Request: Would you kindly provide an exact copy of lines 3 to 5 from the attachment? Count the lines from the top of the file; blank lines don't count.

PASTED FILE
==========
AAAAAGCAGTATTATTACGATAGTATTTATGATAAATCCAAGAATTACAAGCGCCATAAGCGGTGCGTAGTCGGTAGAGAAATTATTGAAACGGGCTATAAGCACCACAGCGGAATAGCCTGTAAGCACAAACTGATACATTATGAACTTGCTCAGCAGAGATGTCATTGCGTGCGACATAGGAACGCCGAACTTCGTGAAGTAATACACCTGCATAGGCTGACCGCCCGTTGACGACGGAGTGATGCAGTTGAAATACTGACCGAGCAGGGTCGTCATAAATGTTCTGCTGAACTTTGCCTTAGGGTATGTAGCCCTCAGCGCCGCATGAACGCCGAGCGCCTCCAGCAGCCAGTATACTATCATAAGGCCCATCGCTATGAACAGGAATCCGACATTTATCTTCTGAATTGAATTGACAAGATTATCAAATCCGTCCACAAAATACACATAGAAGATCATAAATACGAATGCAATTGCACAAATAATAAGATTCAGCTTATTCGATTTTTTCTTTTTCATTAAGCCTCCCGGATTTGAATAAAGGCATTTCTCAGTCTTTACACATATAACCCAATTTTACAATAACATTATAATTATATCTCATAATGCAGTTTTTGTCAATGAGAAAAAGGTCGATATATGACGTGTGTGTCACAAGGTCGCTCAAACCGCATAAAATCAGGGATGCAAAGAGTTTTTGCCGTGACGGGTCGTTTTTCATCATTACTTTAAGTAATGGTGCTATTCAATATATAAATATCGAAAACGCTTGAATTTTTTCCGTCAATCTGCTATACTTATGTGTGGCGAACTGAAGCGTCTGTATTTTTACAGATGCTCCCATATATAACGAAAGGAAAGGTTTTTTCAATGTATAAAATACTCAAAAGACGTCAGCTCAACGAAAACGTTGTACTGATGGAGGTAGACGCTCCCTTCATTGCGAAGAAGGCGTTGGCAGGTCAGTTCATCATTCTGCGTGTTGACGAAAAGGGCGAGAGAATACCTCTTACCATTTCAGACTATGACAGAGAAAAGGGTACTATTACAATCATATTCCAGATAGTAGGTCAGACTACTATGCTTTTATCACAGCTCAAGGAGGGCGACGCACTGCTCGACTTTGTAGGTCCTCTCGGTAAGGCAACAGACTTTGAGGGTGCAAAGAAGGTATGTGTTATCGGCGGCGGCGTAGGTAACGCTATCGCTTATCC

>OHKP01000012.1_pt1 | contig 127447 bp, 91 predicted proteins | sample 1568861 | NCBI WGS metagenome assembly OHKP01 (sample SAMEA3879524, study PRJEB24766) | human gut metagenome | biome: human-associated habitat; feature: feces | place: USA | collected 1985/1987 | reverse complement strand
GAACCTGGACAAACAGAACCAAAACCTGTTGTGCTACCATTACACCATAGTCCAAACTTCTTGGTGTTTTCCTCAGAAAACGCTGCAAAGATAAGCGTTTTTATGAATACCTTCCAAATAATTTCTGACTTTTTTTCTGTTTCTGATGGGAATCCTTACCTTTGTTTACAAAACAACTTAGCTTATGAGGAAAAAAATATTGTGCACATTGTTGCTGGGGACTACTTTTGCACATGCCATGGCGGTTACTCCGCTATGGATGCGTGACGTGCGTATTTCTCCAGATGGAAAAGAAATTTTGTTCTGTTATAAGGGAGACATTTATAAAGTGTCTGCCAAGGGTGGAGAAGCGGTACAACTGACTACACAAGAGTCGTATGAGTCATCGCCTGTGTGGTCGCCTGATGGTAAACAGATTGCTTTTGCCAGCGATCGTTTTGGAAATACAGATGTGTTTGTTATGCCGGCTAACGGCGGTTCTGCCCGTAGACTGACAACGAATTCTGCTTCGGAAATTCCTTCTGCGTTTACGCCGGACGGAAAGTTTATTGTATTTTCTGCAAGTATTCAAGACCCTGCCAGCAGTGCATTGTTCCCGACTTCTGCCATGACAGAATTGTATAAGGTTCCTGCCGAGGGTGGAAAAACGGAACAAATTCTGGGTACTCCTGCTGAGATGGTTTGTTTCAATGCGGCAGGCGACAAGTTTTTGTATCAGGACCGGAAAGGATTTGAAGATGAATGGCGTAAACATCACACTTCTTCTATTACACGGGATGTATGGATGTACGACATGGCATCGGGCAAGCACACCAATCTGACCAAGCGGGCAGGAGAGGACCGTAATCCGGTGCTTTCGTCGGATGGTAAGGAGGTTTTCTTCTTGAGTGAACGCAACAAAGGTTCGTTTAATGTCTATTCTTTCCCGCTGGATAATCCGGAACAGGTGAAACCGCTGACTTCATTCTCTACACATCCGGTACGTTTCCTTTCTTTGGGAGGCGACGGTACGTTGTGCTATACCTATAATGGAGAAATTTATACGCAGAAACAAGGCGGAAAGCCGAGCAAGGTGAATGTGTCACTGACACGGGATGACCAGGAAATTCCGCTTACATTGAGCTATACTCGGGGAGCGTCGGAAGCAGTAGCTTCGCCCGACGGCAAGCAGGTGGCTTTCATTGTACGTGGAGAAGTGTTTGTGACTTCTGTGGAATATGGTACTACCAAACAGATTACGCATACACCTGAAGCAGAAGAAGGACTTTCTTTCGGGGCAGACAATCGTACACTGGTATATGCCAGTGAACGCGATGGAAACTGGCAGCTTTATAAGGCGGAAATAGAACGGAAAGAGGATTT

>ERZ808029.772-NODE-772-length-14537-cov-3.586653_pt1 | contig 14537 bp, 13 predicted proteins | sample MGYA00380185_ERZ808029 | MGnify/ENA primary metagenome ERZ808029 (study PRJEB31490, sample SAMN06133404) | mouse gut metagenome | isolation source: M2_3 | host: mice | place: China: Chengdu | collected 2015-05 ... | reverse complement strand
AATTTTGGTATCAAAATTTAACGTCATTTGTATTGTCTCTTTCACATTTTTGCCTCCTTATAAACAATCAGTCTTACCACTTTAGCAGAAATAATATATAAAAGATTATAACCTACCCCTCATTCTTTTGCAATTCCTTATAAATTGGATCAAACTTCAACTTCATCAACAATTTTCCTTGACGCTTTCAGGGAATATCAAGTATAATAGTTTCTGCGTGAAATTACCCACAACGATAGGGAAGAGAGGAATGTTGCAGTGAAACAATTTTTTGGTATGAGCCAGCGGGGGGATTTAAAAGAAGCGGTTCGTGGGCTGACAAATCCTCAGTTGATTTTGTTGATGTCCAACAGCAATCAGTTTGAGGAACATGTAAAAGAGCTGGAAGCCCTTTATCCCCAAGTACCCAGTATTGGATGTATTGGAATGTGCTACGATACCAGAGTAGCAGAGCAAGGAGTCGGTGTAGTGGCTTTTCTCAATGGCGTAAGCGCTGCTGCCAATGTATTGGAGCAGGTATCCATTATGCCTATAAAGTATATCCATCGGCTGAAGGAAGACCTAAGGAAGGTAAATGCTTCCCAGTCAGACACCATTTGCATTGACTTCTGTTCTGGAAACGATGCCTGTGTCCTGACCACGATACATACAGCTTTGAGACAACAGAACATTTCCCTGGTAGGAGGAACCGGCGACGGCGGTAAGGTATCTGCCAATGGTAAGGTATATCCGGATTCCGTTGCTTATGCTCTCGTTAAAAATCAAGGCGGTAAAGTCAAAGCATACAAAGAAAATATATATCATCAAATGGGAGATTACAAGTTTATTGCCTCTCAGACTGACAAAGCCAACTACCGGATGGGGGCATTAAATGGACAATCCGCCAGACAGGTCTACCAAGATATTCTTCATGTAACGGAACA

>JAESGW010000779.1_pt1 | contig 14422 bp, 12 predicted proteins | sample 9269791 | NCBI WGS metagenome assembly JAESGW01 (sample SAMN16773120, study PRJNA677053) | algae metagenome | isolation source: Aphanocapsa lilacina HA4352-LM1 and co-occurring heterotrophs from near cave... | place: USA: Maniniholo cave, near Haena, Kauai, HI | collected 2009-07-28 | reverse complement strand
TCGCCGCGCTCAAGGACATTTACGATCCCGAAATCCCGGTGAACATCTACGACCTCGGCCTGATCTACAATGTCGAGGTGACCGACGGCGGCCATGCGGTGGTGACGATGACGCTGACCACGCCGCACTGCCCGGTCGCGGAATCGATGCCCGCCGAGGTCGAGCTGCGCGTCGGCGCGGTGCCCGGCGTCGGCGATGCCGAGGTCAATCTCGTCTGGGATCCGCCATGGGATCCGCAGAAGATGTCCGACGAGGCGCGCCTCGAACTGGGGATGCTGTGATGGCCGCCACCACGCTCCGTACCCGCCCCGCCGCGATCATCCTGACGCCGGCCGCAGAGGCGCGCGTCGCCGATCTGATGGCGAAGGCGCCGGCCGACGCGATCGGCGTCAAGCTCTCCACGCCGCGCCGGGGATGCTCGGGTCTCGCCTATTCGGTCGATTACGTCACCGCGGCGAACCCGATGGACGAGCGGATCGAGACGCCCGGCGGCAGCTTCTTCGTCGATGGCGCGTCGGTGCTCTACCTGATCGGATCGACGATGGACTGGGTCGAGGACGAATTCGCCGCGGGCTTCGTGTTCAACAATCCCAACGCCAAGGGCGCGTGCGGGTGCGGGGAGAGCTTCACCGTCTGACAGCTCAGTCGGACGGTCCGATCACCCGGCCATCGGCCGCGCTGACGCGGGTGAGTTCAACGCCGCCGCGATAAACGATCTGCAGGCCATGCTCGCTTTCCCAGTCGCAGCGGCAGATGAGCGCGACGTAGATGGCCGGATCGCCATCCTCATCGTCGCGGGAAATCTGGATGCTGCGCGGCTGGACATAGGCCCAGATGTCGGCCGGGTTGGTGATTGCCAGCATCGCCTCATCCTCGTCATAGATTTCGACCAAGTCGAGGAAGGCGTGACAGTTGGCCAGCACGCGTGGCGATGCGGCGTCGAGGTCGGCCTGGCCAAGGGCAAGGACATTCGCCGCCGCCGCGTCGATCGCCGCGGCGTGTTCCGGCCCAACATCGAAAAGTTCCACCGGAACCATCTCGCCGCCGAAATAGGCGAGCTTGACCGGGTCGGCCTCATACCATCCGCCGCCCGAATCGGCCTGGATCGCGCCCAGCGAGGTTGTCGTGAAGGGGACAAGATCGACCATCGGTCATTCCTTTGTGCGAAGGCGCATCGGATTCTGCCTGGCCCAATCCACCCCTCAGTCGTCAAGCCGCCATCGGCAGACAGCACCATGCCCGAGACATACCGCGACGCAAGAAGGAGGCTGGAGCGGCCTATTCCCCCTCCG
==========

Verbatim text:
GAACCTGGACAAACAGAACCAAAACCTGTTGTGCTACCATTACACCATAGTCCAAACTTCTTGGTGTTTTCCTCAGAAAACGCTGCAAAGATAAGCGTTTTTATGAATACCTTCCAAATAATTTCTGACTTTTTTTCTGTTTCTGATGGGAATCCTTACCTTTGTTTACAAAACAACTTAGCTTATGAGGAAAAAAATATTGTGCACATTGTTGCTGGGGACTACTTTTGCACATGCCATGGCGGTTACTCCGCTATGGATGCGTGACGTGCGTATTTCTCCAGATGGAAAAGAAATTTTGTTCTGTTATAAGGGAGACATTTATAAAGTGTCTGCCAAGGGTGGAGAAGCGGTACAACTGACTACACAAGAGTCGTATGAGTCATCGCCTGTGTGGTCGCCTGATGGTAAACAGATTGCTTTTGCCAGCGATCGTTTTGGAAATACAGATGTGTTTGTTATGCCGGCTAACGGCGGTTCTGCCCGTAGACTGACAACGAATTCTGCTTCGGAAATTCCTTCTGCGTTTACGCCGGACGGAAAGTTTATTGTATTTTCTGCAAGTATTCAAGACCCTGCCAGCAGTGCATTGTTCCCGACTTCTGCCATGACAGAATTGTATAAGGTTCCTGCCGAGGGTGGAAAAACGGAACAAATTCTGGGTACTCCTGCTGAGATGGTTTGTTTCAATGCGGCAGGCGACAAGTTTTTGTATCAGGACCGGAAAGGATTTGAAGATGAATGGCGTAAACATCACACTTCTTCTATTACACGGGATGTATGGATGTACGACATGGCATCGGGCAAGCACACCAATCTGACCAAGCGGGCAGGAGAGGACCGTAATCCGGTGCTTTCGTCGGATGGTAAGGAGGTTTTCTTCTTGAGTGAACGCAACAAAGGTTCGTTTAATGTCTATTCTTTCCCGCTGGATAATCCGGAACAGGTGAAACCGCTGACTTCATTCTCTACACATCCGGTACGTTTCCTTTCTTTGGGAGGCGACGGTACGTTGTGCTATACCTATAATGGAGAAATTTATACGCAGAAACAAGGCGGAAAGCCGAGCAAGGTGAATGTGTCACTGACACGGGATGACCAGGAAATTCCGCTTACATTGAGCTATACTCGGGGAGCGTCGGAAGCAGTAGCTTCGCCCGACGGCAAGCAGGTGGCTTTCATTGTACGTGGAGAAGTGTTTGTGACTTCTGTGGAATATGGTACTACCAAACAGATTACGCATACACCTGAAGCAGAAGAAGGACTTTCTTTCGGGGCAGACAATCGTACACTGGTATATGCCAGTGAACGCGATGGAAACTGGCAGCTTTATAAGGCGGAAATAGAACGGAAAGAGGATTT

>ERZ808029.772-NODE-772-length-14537-cov-3.586653_pt1 | contig 14537 bp, 13 predicted proteins | sample MGYA00380185_ERZ808029 | MGnify/ENA primary metagenome ERZ808029 (study PRJEB31490, sample SAMN06133404) | mouse gut metagenome | isolation source: M2_3 | host: mice | place: China: Chengdu | collected 2015-05 ... | reverse complement strand
AATTTTGGTATCAAAATTTAACGTCATTTGTATTGTCTCTTTCACATTTTTGCCTCCTTATAAACAATCAGTCTTACCACTTTAGCAGAAATAATATATAAAAGATTATAACCTACCCCTCATTCTTTTGCAATTCCTTATAAATTGGATCAAACTTCAACTTCATCAACAATTTTCCTTGACGCTTTCAGGGAATATCAAGTATAATAGTTTCTGCGTGAAATTACCCACAACGATAGGGAAGAGAGGAATGTTGCAGTGAAACAATTTTTTGGTATGAGCCAGCGGGGGGATTTAAAAGAAGCGGTTCGTGGGCTGACAAATCCTCAGTTGATTTTGTTGATGTCCAACAGCAATCAGTTTGAGGAACATGTAAAAGAGCTGGAAGCCCTTTATCCCCAAGTACCCAGTATTGGATGTATTGGAATGTGCTACGATACCAGAGTAGCAGAGCAAGGAGTCGGTGTAGTGGCTTTTCTCAATGGCGTAAGCGCTGCTGCCAATGTATTGGAGCAGGTATCCATTATGCCTATAAAGTATATCCATCGGCTGAAGGAAGACCTAAGGAAGGTAAATGCTTCCCAGTCAGACACCATTTGCATTGACTTCTGTTCTGGAAACGATGCCTGTGTCCTGACCACGATACATACAGCTTTGAGACAACAGAACATTTCCCTGGTAGGAGGAACCGGCGACGGCGGTAAGGTATCTGCCAATGGTAAGGTATATCCGGATTCCGTTGCTTATGCTCTCGTTAAAAATCAAGGCGGTAAAGTCAAAGCATACAAAGAAAATATATATCATCAAATGGGAGATTACAAGTTTATTGCCTCTCAGACTGACAAAGCCAACTACCGGATGGGGGCATTAAATGGACAATCCGCCAGACAGGTCTACCAAGATATTCTTCATGTAACGGAACA